We've recently discussed at length the subpoena and gag order issued by the Assistant US Attorney over some tasteless, but innocuous, comments made by Reason readers. Anyone who's spent any time in comment sections would have seen these comments as nothing more than the internet being the internet -- a place where hyperbole and stupidity very often outweighs thought and nuance. The comments are being treated as serious threats by the US government, seeing as they were posted below an article about a federal judge. Here are two of the more "violent" comments: AgammamonI5.31.15 @ lO:47AMltt Its judges like these that should be taken out back and shot. AlanI5.31.15 @ 12:09PMltt It's judges like these that will be taken out back and shot. FTFY. croakerI6.1.15 @ 11:06AMltt Why waste ammunition? Wood chippers get the message across clearly. Especially if you feed them in feet first. Cloudbusterl6.l.15 @ 2:40PMIIt Why do it out back? Shoot them out front, on the steps of the courthouse. And yet, when a prominent political figure says roughly the same thing -- TWICE! (possibly) -- it's not followed up by the issuing of subpoenas or government-led investigations. Maine Gov. Paul LePage's joke about shooting a political cartoonist is falling flat. The son of Bangor Daily News cartoonist George Danby said LePage made the remark after he asked what the governor thought of his father's cartoons Wednesday during an event at Dirigo Boys State, a youth leadership program. The governor told a crowd of high school students he would like to "shoot" this cartoonist. This was said directly to the cartoonist's son during a Q&A session with the governor. (Video -- albeit silent -- of the incident located here.) The Bangor Daily News noted the audience of teens laughed and took it as a joke. And it was, albeit a horrifically tasteless one considering cartoonists have very recently been shot for expressing their views. (That the governor's joke about shooting someone, delivered at a school event, wasn't immediately greeted with a swarm of police officers and strongly-worded condemnations by school officials is yet another bit of hypocrisy…) Cartoonist George Danby -- the one the governor would like to shoot -- doesn't find the joke particularly funny. But as offended as he is, he's only asking for an apology, not an investigation. (And he still hasn't received one.) But this isn't an isolated experience. It appears Governor LePage would like to kill many, many people. A day after Gov. Paul LePage told a group of high school students that he would “like to shoot” a Bangor Daily News cartoonist, a top advocate for expanding passenger rail to Lewiston-Auburn said that LePage earlier this month said state lawmakers from Lewiston should be “rounded up and executed in the public square.” That this alleged statement -- made on government property in a government building -- wasn't greeted with police officers, arrests, etc. is also hypocritical. Given the paranoiac thinking that has passed for "caution" since 2001, someone talking about shooting people while in a government building is usually considered to be something best handled with deployments of force and zealous prosecution. Then there's the fact that this joke Godwins itself by aligning Governor LePage with other political figures who had opponents rounded up and shot. That LePage ever delivered this second shooting "joke" is still debatable. One person attending this meeting in the governor's office claims to have heard it. Other attendees disagree. But either way, we have at least one confirmed instance of a political figure claiming he'd like to shoot someone he doesn't like. But there's no investigation underway and no one is calling for an indictment of LePage for issuing a "threat." Because it isn't one. It's simply hyperbolic speech uttered without intent or desire to actually follow through with such an act. It's what people do when expressing displeasure with someone or something. It happens all the time. Except when it happens in a comment section and the subject is a federal judge, it suddenly becomes a threat worthy of investigation and obfuscation by the US Attorney's Office. When it's a politician "targeting" a little person, no one cares, even with the recent Charlie Hebdo shooting as a backdrop -- a justification for cartoonist George Danby to take this "threat" very personally indeed. But Danby doesn't think LePage truly wants him dead and recognizes it for what it is. The "little people" who aren't afforded the full power of their government are much more rational than those with it at their disposal. Permalink | Comments | Email This Story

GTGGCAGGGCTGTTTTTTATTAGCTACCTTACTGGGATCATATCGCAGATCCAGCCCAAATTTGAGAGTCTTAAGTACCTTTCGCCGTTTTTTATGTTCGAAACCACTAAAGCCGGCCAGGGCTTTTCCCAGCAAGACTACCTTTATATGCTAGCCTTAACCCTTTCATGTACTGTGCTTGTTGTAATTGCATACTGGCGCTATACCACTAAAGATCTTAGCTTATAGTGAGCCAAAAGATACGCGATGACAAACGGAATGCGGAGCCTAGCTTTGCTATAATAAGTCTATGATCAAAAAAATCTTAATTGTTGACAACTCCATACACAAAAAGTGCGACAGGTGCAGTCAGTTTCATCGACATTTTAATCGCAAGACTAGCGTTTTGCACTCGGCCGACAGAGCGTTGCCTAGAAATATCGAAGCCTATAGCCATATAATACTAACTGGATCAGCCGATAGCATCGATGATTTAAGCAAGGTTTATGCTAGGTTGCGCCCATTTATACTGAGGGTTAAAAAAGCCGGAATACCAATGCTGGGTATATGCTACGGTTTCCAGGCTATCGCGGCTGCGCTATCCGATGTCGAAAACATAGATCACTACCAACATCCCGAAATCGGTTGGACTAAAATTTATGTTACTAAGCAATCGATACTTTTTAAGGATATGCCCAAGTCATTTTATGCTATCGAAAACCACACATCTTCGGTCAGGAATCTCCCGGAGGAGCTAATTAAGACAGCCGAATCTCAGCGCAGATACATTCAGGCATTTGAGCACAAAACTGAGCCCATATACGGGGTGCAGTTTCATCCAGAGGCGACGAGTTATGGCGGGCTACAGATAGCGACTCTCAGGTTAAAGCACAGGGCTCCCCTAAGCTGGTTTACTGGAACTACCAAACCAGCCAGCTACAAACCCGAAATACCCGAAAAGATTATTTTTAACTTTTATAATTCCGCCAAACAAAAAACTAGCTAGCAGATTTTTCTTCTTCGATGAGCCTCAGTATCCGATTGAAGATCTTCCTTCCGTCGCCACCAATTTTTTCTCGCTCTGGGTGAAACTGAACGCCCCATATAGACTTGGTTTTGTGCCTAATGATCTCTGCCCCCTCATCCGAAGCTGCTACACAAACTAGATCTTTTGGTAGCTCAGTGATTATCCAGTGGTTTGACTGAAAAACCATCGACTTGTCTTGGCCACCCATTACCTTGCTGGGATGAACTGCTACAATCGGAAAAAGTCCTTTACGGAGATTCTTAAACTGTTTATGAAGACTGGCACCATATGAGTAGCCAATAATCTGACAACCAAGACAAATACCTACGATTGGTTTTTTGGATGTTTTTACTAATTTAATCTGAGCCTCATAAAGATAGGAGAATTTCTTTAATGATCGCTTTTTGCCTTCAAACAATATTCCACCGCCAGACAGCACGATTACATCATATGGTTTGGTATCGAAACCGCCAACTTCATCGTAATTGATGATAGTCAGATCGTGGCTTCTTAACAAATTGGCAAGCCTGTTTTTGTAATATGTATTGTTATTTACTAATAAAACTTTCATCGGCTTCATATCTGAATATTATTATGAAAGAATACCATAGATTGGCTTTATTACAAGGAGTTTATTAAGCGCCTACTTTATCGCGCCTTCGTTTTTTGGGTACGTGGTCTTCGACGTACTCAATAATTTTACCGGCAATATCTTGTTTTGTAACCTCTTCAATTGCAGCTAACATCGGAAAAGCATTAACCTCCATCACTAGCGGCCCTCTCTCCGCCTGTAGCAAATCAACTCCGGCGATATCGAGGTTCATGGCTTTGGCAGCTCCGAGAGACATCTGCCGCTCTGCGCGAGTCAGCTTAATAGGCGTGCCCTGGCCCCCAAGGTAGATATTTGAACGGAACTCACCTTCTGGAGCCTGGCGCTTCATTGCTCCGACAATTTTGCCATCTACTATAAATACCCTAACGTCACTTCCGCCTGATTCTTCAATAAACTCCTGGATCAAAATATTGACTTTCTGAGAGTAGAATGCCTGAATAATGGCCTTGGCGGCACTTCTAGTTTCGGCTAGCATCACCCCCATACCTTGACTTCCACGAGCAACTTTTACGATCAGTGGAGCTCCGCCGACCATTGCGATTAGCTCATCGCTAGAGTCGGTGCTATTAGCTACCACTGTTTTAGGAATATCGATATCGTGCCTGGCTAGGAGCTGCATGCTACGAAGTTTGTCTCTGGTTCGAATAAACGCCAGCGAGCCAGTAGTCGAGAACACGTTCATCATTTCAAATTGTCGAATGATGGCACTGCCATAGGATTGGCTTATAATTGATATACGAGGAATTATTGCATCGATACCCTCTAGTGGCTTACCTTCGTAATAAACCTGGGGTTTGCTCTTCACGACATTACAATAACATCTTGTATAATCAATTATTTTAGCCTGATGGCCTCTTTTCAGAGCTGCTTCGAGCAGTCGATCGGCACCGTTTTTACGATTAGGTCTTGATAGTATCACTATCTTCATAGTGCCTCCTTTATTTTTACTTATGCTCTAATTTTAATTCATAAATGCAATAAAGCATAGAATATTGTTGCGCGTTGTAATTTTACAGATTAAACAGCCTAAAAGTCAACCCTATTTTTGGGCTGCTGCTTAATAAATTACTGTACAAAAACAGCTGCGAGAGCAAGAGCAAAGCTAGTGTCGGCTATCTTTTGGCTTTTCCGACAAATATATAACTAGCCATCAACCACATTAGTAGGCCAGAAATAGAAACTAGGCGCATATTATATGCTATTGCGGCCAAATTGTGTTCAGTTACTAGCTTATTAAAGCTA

Read More...